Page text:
Posted: Fri 12th Apr 2024

Mid and west wales fire service to stop attending some automatic fire alarms /

Mid and West Wales Fire Service won’t attend automatic fire alarm call-outs from commercial and public sector buildings from July onwards unless an actual fire has been reported.
Fire chiefs said the change will free up resources and they had taken steps to communicate it to organisations which would be affected.
Some premises have fire alarms which don’t trigger a response from the fire service. But many premises have automatic fire alarms which do trigger a fire service response via a receiving centre.
Mid and West Wales Fire Service said statistics showed that the majority of signals from these systems were false alarms triggered by things such as cooking fumes, dust, or inadequate maintenance. Area manager and head of corporate risk, Peter Greenslade, said: “As a service we attend in excess of 2,000 alarm actuations in commercial buildings every year with over 99% of these calls being false alarms.
“This disrupts the community safety work that the service can deliver, operational training for crews, and introduces environmental and road risks that are unnecessary. Additionally the businesses themselves are impacted due to the disruption caused.”
Fire crews generally don’t travel to automatic fire alarms on blue lights and dealing with these call-outs can take up to an hour in some instances. Mr Greenslade said most automatic fire alarms emanated from hospital, local authority, and education buildings.
The fire service, which covers Swansea, Neath Port Talbot, Carmarthenshire, Powys, Pembrokeshire, and Ceredigion, stressed it would continue to attend automatic fire alarms from residential properties, nursing and care homes, premises subject to fire safety prohibition or enforcement notices, and also boarding schools.
A spokeswoman said a consultation about its proposed change had taken place via a wider community risk management plan and it had written to the 100 premises which triggered the most automatic fire alarms. Meetings were offered to health boards, councils, and universities and the change has also been approved by Mid and West Fire Authority, which scrutinises the service.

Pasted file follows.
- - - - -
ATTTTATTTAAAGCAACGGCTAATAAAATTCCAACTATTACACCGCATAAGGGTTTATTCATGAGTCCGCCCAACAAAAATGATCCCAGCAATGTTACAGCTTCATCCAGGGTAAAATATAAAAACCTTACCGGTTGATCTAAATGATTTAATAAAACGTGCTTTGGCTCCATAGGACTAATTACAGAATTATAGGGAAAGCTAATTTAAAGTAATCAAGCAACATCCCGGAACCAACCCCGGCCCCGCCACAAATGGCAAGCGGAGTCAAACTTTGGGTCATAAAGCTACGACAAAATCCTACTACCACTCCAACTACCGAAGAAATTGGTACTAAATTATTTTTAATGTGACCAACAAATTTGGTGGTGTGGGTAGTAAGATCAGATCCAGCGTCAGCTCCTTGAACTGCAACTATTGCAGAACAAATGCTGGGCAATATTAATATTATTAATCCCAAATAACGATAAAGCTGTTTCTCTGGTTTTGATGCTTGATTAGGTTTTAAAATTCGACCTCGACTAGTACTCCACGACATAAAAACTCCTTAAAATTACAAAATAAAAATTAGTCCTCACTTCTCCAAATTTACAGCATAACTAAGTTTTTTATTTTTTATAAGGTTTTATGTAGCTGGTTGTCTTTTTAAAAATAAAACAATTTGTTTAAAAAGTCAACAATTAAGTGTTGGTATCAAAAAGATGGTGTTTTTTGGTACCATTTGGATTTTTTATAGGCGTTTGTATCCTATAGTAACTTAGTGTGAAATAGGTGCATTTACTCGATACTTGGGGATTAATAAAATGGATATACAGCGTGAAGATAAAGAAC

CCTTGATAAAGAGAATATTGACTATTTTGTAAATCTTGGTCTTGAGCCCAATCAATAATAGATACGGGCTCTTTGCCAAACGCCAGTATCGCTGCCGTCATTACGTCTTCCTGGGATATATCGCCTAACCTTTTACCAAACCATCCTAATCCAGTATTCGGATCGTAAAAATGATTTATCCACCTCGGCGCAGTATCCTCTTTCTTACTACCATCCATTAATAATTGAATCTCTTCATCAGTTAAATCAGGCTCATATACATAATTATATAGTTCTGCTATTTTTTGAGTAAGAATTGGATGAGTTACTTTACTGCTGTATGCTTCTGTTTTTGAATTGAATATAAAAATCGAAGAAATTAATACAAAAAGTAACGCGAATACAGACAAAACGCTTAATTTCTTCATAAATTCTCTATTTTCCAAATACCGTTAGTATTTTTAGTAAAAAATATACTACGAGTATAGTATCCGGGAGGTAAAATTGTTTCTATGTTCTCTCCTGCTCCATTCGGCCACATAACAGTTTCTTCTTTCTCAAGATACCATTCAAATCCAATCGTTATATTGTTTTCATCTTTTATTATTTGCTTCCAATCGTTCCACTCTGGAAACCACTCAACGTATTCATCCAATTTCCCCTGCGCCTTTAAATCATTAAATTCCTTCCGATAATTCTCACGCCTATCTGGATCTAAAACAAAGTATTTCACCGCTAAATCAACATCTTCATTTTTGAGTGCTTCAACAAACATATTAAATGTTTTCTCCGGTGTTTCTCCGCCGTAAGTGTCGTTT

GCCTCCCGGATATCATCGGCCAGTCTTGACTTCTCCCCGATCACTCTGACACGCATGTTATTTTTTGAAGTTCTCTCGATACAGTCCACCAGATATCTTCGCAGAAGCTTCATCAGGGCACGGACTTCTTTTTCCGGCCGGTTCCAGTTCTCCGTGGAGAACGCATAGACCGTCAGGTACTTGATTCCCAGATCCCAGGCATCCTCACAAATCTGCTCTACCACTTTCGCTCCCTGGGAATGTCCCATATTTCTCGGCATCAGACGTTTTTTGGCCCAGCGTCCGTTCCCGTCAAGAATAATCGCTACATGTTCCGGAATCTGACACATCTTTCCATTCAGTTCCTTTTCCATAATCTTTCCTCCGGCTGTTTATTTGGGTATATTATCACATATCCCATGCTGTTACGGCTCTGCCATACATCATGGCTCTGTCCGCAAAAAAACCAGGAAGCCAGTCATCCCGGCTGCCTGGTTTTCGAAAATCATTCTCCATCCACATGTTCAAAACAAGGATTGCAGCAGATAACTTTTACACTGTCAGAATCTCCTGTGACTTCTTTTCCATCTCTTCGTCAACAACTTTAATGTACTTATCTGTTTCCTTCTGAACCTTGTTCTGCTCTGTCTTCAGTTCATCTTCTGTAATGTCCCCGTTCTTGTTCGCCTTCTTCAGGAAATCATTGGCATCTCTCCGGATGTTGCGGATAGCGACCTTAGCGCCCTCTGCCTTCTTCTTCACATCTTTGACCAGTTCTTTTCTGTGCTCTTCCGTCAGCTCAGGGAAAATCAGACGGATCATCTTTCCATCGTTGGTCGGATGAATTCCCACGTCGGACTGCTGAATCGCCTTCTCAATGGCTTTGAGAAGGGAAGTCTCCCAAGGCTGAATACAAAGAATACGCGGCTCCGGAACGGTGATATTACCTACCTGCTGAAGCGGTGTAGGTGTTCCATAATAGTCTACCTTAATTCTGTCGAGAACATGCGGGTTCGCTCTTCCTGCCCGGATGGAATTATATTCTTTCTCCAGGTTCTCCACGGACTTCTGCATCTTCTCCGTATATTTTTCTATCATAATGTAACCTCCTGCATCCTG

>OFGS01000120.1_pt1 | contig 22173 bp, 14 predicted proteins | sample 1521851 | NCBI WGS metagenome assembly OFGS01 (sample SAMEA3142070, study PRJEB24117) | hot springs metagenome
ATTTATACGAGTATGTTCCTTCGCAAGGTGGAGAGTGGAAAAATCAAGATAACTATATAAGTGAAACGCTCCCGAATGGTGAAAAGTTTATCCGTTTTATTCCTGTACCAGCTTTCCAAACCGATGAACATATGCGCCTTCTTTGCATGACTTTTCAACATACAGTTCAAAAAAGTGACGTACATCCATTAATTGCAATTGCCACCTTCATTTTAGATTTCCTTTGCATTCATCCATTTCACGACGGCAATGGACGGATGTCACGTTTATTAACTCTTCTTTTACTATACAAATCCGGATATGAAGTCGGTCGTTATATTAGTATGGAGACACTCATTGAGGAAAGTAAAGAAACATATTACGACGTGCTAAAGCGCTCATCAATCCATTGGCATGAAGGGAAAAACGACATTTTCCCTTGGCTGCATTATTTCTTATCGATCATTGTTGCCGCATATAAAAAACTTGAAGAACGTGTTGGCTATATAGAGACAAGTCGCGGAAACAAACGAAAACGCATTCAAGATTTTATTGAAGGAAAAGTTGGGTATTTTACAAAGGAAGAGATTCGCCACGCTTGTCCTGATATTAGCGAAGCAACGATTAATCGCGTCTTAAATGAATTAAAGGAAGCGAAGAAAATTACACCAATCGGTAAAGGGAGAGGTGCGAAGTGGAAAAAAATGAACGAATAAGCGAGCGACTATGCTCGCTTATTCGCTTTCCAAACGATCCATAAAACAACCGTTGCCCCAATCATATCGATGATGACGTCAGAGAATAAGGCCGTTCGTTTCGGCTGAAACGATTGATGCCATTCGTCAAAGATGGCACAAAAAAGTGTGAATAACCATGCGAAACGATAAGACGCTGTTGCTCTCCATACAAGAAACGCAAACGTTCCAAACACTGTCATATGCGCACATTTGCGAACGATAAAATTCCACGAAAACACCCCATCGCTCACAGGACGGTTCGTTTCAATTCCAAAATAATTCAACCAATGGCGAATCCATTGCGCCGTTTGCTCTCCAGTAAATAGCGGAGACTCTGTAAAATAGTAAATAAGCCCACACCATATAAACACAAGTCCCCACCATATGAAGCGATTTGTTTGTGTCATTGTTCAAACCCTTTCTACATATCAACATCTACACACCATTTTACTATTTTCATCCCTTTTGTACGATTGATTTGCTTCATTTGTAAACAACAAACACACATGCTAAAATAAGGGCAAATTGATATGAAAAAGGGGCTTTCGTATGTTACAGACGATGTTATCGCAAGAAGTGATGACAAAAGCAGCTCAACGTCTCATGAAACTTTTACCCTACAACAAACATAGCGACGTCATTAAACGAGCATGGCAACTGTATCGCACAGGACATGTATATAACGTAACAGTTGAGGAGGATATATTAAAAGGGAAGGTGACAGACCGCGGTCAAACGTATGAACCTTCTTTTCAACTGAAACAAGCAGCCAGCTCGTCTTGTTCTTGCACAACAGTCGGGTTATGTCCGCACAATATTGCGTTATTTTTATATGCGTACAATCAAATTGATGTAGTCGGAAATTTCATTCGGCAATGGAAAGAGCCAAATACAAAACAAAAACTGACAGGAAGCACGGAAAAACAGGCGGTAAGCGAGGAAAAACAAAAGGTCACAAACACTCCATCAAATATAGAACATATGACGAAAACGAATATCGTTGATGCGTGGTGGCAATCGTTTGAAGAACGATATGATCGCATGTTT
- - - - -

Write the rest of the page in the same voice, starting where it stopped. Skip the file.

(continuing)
Mr Greenslade said: “The majority of companies don’t activate alarms into a receiving centre – for those that do they need to factor this (change) into their fire risk assessment.”
The Local Democracy Service asked Swansea and Carmarthenshire councils if they were reviewing their fire safety processes for schools, especially during night-time hours, when they were empty.
A Swansea council spokesman said: “We are aware of the changes being proposed by the fire service and are discussing the matter with them. The council will continue to work with the service and our schools to ensure that schools and other public buildings in Swansea continue to have the highest possible standard of safety both while occupied and out of hours.”
Jason Jones, Carmarthenshire council’s property maintenance manager, said it had robust fire safety processes, including out-of-hours arrangements, and that it had had extensive discussions with fire chiefs about the change coming into effect on July 1. He said the council has formed a dedicated task and finish group with this in mind. “This group will work to integrate the new measures within the existing processes of the council ensuring a comprehensive and proactive approach to safety management,” he said. ‌​‌​‌​​​‍‌​‌​​‌‌‌‍‌​‌‌​​‌​‍‌​‌‌‌​‌‌‍‌​‌‌‌‌​​

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